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Building On Best Practices–Call For Ideas And Authors, Antoinette M. Sedillo Lopez Jun 2011

Building On Best Practices–Call For Ideas And Authors, Antoinette M. Sedillo Lopez

Faculty Scholarship

The Clinical Legal Association Best Practices Implementation Committee is planning a follow-up publication to Best Practices for Legal Education by Roy Stuckey and others. The vision of the book is to build on ideas for implementing best practices, and to develop new theories and ideas on Best Practices for Legal Education.


Courting Justice, Hannah Brenner Jan 2011

Courting Justice, Hannah Brenner

Faculty Publications

No abstract provided.


Academic War Strategies For Nonviolent Armies Of One, Angela Mae Kupenda Jan 2011

Academic War Strategies For Nonviolent Armies Of One, Angela Mae Kupenda

Journal Articles

To engage the legal system in necessary critical action, critical actors are required. The law cannot be uprooted, re-sowed, and re-cultivated, unless future legal professionals engage in such action. And for future legal professionals to engage in such action, generally, they must first be engaged in critical thought during their legal educations. Moreover, for such thought to occur, the legal academy must include a diverse group of voices, minds, and experiences to engage with those seeking such a critical education. These critical voices may be in short supply in the academy for multiple reasons. One specific reason, though, is that ...


Hyper-Incarceration As A Multidimensional Attack: Replying To Angela Harris Through The Wire, Frank Rudy Cooper Jan 2011

Hyper-Incarceration As A Multidimensional Attack: Replying To Angela Harris Through The Wire, Frank Rudy Cooper

Scholarly Works

In this article, Professor Frank Rudy Cooper responds to a symposium article by Angela Harris, arguing "mass incarceration" should be understood as "hyper-incarceration" because it is targeted based on multiple dimensions of identities. He extends Harris's analysis of the multidimensionality of identities by means of a case study of how class operates during the drug war era, as depicted in the critically acclaimed HBO drama The Wire.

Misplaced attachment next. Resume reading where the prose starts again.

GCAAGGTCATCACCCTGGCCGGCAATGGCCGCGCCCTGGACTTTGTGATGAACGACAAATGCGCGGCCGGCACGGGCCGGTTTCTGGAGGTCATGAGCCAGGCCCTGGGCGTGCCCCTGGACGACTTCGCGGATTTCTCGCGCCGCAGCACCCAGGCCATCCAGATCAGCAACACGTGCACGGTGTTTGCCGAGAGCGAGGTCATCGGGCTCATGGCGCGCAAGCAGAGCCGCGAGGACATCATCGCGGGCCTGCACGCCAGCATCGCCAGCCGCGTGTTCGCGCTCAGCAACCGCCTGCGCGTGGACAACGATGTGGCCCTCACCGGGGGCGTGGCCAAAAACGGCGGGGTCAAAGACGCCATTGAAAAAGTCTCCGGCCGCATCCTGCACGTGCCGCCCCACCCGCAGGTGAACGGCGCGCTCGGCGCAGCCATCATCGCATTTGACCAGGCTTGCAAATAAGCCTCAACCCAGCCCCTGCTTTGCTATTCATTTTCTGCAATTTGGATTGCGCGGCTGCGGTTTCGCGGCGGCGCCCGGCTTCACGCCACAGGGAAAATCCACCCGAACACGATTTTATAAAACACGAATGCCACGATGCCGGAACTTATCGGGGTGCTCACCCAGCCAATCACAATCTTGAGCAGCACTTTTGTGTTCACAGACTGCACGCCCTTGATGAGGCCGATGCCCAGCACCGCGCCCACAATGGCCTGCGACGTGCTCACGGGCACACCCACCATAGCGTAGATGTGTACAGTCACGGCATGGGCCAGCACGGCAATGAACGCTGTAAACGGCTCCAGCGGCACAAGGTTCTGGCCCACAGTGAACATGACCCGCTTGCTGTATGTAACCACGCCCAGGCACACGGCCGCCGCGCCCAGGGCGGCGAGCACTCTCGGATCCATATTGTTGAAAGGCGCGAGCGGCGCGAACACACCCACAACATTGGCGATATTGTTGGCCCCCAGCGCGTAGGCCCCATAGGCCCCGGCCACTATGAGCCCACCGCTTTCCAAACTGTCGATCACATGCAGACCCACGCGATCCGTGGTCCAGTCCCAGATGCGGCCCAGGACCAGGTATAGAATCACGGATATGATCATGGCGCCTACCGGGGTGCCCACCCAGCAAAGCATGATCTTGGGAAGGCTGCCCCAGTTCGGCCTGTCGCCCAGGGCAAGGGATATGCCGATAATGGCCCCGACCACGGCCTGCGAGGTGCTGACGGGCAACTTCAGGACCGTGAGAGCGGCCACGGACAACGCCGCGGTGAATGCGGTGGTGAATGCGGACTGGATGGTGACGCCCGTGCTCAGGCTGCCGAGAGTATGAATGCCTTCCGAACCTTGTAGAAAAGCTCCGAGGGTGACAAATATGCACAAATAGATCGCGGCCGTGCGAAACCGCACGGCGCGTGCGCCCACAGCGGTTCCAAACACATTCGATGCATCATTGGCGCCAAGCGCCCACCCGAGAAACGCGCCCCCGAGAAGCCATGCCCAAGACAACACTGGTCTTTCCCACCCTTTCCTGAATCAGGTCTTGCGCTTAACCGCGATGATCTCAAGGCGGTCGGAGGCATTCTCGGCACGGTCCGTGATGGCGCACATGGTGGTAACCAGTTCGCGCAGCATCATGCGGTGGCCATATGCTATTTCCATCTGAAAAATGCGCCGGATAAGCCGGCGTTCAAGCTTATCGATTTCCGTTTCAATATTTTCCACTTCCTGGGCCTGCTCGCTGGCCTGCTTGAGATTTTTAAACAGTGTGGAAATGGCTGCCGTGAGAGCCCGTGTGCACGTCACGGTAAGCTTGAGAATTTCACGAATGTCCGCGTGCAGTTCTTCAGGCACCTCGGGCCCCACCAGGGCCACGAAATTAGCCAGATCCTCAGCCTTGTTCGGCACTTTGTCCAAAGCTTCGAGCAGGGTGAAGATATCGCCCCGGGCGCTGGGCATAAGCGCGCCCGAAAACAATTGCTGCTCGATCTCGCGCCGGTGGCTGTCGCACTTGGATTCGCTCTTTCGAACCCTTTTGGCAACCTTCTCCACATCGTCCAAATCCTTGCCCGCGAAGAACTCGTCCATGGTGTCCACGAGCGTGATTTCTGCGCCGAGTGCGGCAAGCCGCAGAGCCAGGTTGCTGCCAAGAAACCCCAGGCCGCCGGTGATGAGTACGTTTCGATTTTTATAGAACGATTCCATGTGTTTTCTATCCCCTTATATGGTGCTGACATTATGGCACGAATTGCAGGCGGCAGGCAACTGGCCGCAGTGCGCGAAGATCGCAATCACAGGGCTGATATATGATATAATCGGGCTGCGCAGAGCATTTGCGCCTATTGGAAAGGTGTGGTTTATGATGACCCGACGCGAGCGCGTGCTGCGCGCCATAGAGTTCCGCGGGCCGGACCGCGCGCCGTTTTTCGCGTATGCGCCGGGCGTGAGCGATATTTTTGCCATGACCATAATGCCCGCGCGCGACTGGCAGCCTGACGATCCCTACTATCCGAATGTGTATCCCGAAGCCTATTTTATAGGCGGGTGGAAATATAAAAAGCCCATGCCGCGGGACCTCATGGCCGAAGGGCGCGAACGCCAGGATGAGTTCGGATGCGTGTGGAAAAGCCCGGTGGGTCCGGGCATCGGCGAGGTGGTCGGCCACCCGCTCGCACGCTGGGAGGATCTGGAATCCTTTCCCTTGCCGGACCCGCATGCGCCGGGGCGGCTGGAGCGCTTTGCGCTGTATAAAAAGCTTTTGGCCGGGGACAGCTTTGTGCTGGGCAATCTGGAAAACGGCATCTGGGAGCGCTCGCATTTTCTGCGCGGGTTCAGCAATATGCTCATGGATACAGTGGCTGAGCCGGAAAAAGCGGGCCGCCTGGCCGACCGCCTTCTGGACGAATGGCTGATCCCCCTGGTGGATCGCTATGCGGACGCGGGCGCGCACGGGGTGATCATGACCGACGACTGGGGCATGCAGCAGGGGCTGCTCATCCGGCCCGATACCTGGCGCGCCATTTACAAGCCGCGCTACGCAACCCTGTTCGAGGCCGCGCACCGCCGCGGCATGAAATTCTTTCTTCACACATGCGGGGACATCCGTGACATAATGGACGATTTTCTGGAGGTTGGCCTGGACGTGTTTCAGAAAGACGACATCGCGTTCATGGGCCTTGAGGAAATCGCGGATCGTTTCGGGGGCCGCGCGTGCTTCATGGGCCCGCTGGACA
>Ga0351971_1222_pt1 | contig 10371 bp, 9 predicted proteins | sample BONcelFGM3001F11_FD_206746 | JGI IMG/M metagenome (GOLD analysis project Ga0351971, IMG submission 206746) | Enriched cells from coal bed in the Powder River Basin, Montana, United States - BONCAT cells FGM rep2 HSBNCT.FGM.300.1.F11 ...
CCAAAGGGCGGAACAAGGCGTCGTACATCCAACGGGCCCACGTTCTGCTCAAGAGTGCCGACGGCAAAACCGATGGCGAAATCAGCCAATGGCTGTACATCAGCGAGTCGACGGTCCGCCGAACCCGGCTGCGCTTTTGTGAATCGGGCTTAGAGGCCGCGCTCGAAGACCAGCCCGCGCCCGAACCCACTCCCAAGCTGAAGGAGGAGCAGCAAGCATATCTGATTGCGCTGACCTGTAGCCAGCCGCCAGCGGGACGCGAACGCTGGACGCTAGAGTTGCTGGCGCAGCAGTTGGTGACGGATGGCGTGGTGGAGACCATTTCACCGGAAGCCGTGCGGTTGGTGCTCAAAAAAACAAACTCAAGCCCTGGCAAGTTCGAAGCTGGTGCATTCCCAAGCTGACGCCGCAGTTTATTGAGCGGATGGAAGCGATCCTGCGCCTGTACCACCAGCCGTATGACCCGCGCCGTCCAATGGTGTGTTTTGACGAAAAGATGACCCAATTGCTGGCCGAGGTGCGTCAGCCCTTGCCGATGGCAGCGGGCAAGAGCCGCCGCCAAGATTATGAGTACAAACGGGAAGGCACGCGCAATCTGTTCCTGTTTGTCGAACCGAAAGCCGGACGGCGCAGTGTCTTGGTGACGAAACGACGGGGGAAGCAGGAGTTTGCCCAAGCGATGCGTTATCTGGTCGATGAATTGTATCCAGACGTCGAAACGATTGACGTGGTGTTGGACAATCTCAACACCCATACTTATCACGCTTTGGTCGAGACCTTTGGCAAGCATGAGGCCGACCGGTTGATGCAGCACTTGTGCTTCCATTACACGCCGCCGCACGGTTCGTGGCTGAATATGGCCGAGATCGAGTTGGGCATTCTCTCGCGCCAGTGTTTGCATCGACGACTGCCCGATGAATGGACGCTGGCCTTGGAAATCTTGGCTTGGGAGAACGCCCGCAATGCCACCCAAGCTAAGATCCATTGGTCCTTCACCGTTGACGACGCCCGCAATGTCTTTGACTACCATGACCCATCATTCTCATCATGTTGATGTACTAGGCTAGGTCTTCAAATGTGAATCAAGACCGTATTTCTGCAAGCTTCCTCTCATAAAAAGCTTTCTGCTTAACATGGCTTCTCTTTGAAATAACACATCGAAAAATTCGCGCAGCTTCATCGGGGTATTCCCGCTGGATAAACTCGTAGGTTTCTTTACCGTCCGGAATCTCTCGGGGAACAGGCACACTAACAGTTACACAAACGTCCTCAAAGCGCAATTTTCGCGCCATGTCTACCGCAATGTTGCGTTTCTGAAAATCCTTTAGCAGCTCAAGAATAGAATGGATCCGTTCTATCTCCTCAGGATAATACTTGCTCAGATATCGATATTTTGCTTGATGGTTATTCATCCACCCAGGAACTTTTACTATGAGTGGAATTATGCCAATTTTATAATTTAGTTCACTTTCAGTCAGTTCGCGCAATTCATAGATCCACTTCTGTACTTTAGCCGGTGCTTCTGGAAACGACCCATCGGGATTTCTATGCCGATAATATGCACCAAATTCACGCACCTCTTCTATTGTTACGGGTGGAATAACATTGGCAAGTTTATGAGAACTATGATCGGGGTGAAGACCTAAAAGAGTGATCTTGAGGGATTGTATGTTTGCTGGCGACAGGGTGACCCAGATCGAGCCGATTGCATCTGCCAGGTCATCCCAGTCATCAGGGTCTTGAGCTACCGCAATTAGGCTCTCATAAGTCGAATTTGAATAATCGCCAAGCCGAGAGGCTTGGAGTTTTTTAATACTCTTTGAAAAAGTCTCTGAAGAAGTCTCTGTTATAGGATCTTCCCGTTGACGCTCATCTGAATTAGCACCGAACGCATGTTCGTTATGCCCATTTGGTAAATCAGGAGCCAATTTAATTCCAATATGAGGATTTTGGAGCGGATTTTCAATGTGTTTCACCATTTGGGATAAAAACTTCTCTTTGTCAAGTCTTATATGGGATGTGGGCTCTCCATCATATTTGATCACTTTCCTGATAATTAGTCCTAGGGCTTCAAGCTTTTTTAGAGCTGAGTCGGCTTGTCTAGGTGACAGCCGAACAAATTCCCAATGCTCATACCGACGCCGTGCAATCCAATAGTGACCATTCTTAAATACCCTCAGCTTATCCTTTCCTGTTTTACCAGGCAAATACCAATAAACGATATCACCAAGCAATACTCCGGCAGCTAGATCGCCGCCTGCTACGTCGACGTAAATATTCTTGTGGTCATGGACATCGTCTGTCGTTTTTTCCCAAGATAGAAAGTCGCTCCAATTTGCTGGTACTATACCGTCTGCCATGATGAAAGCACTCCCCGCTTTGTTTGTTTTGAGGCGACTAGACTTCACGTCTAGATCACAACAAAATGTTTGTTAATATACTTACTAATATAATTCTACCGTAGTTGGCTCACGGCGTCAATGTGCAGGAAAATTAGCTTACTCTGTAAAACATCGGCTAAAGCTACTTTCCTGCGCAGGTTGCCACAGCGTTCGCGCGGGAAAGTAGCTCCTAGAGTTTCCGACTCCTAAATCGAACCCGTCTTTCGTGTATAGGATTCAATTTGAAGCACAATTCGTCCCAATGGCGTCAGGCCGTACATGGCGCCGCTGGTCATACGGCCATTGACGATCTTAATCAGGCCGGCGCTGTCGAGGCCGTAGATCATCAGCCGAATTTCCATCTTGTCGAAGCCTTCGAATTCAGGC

African-American Grandmothers: Does The Gender-Entrapment Theory Apply? Essay Response To Professor Beth Richie, Jessica Dixon Weaver Jan 2011

African-American Grandmothers: Does The Gender-Entrapment Theory Apply? Essay Response To Professor Beth Richie, Jessica Dixon Weaver

Faculty Scholarship

Many African-American grandmothers are entrapped by the cycle of incarceration in poor black communities. This Essay explores whether the social and economic conditions that compel battered women to commit crimes also impact their mothers - who end up raising the children they leave behind. Professor Beth Richie's theory of gender entrapment as described in her book, “Compelled to Crime,” is not limited to incarcerated women who have been victims of domestic violence. African-American grandmothers who take on the role of kinship caregivers for their grandchildren are also entrapped by a complex interplay of race, gender, and class, making them vulnerable ...


White Male Heterosexist Norms In The Confirmation Process, Theresa M. Beiner Jan 2011

White Male Heterosexist Norms In The Confirmation Process, Theresa M. Beiner

Faculty Scholarship

Justice Sonia Sotomayor's confirmation hearing took a controversial turn when commentators picked up on a reference in the New York Times to a portion of a speech she gave in 2001. In that speech, then Judge Sotomayor opined that, "I would hope that a wise Latina woman with the richness of her experiences would more often than not reach a better conclusion than a white male who hasn't lived that life." That statement, along with her participation in the per curiam decision in Ricci v. DeStefano, caused a minor storm during her confirmation. More recently, former Harvard Dean ...


Discrimination By Comparison, Suzanne B. Goldberg Jan 2011

Discrimination By Comparison, Suzanne B. Goldberg

Faculty Scholarship

Contemporary discrimination law is in crisis, both methodologically and conceptually. The crisis arises in large part from the judiciary's dependence on comparators – those who are like a discrimination claimant but for the protected characteristic – as a favored heuristic for observing discrimination. The profound mismatch of the comparator methodology with current understandings of identity discrimination and the realities of the modern workplace has nearly depleted discrimination jurisprudence and theory. Even in run-of-the-mill cases, comparators often cannot be found, particularly in today's mobile, knowledge-based economy. This difficulty is amplified for complex claims, which rest on thicker understandings of discrimination developed ...